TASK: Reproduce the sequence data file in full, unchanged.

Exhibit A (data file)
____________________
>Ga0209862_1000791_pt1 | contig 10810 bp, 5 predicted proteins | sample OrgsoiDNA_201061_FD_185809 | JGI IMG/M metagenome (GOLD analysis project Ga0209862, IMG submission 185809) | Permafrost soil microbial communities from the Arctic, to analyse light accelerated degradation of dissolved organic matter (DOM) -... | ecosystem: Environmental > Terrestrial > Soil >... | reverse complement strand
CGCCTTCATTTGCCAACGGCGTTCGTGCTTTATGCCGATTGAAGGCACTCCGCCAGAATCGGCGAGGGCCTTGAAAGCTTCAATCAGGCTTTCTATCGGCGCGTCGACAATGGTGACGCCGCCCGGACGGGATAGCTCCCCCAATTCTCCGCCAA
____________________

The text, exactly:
>Ga0209862_1000791_pt1 | contig 10810 bp, 5 predicted proteins | sample OrgsoiDNA_201061_FD_185809 | JGI IMG/M metagenome (GOLD analysis project Ga0209862, IMG submission 185809) | Permafrost soil microbial communities from the Arctic, to analyse light accelerated degradation of dissolved organic matter (DOM) -... | ecosystem: Environmental > Terrestrial > Soil >... | reverse complement strand
CGCCTTCATTTGCCAACGGCGTTCGTGCTTTATGCCGATTGAAGGCACTCCGCCAGAATCGGCGAGGGCCTTGAAAGCTTCAATCAGGCTTTCTATCGGCGCGTCGACAATGGTGACGCCGCCCGGACGGGATAGCTCCCCCAATTCTCCGCCAA